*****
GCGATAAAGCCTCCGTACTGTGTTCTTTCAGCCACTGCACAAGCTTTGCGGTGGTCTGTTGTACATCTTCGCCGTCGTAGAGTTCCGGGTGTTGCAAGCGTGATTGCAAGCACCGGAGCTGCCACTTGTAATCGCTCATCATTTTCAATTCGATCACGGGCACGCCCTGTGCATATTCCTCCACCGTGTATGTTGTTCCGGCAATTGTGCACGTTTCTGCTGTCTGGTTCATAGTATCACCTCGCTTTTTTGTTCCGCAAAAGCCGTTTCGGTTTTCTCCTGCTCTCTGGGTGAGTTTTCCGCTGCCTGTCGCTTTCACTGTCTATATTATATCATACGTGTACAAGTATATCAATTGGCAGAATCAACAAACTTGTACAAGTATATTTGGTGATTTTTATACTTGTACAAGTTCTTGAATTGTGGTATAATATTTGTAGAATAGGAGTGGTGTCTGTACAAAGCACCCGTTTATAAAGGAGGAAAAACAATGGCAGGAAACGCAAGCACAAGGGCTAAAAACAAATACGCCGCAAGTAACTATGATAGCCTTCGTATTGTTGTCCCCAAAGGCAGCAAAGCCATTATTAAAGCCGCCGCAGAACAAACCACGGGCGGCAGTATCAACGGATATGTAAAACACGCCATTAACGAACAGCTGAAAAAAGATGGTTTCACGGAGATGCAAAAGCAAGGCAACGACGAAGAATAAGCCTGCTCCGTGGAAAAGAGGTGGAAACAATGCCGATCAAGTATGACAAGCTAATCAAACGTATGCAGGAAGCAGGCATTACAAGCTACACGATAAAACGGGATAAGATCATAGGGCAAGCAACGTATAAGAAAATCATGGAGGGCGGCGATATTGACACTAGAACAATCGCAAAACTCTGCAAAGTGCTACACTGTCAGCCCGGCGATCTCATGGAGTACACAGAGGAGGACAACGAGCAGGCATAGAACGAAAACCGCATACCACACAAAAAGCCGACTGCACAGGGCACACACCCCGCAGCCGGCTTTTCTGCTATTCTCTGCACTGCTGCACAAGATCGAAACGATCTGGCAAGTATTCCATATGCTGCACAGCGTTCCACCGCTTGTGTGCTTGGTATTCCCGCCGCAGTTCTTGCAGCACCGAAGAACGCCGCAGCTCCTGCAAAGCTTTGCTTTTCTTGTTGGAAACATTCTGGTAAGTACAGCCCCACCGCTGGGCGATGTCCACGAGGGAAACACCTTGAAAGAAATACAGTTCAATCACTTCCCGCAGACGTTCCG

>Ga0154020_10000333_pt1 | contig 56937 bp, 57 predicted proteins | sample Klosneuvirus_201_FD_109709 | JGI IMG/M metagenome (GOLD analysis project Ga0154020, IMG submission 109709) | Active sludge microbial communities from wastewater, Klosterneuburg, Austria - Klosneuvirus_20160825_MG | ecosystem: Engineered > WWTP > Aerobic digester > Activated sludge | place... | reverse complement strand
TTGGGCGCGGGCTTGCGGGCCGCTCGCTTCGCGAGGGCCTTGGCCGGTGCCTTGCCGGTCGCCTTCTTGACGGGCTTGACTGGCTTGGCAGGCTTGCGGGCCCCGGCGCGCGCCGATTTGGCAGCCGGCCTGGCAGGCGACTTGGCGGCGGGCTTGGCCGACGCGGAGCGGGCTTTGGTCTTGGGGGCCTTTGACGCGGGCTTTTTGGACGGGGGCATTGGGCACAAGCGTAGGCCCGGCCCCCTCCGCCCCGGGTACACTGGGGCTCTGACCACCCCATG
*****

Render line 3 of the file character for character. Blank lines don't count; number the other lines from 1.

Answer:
TTGGGCGCGGGCTTGCGGGCCGCTCGCTTCGCGAGGGCCTTGGCCGGTGCCTTGCCGGTCGCCTTCTTGACGGGCTTGACTGGCTTGGCAGGCTTGCGGGCCCCGGCGCGCGCCGATTTGGCAGCCGGCCTGGCAGGCGACTTGGCGGCGGGCTTGGCCGACGCGGAGCGGGCTTTGGTCTTGGGGGCCTTTGACGCGGGCTTTTTGGACGGGGGCATTGGGCACAAGCGTAGGCCCGGCCCCCTCCGCCCCGGGTACACTGGGGCTCTGACCACCCCATG